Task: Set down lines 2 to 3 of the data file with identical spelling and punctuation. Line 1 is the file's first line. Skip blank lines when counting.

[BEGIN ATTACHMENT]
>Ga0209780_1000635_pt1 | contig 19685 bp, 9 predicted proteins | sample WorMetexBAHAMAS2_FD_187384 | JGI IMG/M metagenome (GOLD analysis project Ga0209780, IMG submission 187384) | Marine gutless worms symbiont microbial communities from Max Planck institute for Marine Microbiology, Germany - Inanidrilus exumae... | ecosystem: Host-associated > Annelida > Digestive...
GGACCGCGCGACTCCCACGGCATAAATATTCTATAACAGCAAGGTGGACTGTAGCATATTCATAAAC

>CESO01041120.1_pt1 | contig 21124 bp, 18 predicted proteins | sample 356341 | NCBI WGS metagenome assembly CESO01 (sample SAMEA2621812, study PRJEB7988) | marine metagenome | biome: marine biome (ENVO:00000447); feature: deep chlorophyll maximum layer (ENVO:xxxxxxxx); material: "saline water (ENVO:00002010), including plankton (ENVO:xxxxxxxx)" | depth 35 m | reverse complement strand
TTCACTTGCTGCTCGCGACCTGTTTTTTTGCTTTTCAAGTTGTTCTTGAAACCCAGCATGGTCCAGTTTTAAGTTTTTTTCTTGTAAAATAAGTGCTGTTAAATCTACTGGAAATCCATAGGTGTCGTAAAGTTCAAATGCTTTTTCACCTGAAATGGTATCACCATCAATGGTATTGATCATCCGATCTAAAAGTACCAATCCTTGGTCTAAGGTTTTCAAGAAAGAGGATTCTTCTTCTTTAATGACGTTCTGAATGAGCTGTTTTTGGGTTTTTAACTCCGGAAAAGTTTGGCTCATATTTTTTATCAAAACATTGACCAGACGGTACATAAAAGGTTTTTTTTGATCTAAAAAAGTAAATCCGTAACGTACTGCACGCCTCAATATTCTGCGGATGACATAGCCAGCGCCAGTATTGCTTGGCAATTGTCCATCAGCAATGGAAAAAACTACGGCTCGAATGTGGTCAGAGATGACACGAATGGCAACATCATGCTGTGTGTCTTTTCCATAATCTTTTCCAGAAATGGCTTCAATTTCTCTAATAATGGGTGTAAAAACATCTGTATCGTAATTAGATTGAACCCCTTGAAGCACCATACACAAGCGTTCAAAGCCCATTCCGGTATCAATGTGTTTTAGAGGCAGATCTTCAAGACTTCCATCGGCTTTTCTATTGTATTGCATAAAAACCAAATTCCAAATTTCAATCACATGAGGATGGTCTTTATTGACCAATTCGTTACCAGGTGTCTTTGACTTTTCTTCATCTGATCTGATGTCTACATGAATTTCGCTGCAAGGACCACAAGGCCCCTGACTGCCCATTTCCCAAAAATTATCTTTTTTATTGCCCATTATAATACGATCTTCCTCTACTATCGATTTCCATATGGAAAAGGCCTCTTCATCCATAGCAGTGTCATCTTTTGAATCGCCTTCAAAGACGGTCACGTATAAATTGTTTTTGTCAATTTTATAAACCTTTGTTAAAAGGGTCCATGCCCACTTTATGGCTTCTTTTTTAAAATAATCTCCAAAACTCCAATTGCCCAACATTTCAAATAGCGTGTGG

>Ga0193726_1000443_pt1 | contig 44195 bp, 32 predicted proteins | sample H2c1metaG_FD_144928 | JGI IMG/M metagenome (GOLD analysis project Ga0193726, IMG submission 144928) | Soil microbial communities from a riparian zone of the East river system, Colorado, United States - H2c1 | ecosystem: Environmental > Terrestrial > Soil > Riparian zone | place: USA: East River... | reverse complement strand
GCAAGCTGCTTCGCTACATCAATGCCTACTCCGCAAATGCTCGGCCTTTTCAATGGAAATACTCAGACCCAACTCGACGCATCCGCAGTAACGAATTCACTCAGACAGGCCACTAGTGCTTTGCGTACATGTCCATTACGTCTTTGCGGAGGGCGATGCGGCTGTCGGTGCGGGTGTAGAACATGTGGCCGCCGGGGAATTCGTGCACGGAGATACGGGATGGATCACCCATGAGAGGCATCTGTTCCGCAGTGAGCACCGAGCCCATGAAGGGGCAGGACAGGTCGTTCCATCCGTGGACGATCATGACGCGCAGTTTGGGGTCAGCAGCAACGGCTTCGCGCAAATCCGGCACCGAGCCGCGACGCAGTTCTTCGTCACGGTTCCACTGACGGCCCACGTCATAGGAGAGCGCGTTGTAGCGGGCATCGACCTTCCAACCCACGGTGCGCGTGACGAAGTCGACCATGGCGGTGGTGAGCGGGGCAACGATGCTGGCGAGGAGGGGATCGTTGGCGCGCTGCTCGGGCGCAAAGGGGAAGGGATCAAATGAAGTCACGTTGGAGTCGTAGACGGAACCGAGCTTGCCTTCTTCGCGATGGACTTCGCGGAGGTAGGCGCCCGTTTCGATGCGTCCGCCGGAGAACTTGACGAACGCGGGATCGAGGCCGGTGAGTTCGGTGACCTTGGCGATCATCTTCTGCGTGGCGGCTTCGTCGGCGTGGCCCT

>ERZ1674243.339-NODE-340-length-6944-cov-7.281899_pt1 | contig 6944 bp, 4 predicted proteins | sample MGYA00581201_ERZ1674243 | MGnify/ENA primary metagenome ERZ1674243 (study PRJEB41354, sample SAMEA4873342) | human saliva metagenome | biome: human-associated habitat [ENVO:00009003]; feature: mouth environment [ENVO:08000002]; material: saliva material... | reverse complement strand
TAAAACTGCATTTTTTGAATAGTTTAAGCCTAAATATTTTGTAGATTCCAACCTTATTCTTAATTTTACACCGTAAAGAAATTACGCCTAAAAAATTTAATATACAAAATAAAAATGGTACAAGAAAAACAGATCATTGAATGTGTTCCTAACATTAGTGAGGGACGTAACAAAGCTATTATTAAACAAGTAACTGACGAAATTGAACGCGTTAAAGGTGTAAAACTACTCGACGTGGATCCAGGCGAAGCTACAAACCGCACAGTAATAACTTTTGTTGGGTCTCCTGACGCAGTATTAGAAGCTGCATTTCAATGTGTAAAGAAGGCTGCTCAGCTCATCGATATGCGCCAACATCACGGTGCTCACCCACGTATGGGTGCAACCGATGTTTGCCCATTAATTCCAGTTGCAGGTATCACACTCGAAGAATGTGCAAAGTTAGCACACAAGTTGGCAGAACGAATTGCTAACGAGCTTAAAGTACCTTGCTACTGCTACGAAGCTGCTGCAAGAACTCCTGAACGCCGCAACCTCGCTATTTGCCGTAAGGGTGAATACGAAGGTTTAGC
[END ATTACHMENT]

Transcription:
GGACCGCGCGACTCCCACGGCATAAATATTCTATAACAGCAAGGTGGACTGTAGCATATTCATAAAC

>CESO01041120.1_pt1 | contig 21124 bp, 18 predicted proteins | sample 356341 | NCBI WGS metagenome assembly CESO01 (sample SAMEA2621812, study PRJEB7988) | marine metagenome | biome: marine biome (ENVO:00000447); feature: deep chlorophyll maximum layer (ENVO:xxxxxxxx); material: "saline water (ENVO:00002010), including plankton (ENVO:xxxxxxxx)" | depth 35 m | reverse complement strand